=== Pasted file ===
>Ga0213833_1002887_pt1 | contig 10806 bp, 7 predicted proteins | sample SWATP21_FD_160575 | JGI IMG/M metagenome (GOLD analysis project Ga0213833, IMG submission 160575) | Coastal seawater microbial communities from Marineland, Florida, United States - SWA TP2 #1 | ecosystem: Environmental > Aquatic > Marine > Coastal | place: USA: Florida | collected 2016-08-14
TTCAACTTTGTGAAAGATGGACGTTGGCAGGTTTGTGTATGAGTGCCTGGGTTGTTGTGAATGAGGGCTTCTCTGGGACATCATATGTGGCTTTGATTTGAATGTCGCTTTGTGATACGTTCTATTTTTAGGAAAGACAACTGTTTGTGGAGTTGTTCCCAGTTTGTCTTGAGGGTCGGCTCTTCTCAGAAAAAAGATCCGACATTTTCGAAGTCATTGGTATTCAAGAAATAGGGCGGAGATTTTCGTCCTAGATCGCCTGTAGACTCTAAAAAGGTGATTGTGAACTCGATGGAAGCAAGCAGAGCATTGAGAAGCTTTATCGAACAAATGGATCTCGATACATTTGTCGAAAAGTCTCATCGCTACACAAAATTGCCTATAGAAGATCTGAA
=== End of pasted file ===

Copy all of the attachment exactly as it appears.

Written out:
>Ga0213833_1002887_pt1 | contig 10806 bp, 7 predicted proteins | sample SWATP21_FD_160575 | JGI IMG/M metagenome (GOLD analysis project Ga0213833, IMG submission 160575) | Coastal seawater microbial communities from Marineland, Florida, United States - SWA TP2 #1 | ecosystem: Environmental > Aquatic > Marine > Coastal | place: USA: Florida | collected 2016-08-14
TTCAACTTTGTGAAAGATGGACGTTGGCAGGTTTGTGTATGAGTGCCTGGGTTGTTGTGAATGAGGGCTTCTCTGGGACATCATATGTGGCTTTGATTTGAATGTCGCTTTGTGATACGTTCTATTTTTAGGAAAGACAACTGTTTGTGGAGTTGTTCCCAGTTTGTCTTGAGGGTCGGCTCTTCTCAGAAAAAAGATCCGACATTTTCGAAGTCATTGGTATTCAAGAAATAGGGCGGAGATTTTCGTCCTAGATCGCCTGTAGACTCTAAAAAGGTGATTGTGAACTCGATGGAAGCAAGCAGAGCATTGAGAAGCTTTATCGAACAAATGGATCTCGATACATTTGTCGAAAAGTCTCATCGCTACACAAAATTGCCTATAGAAGATCTGAA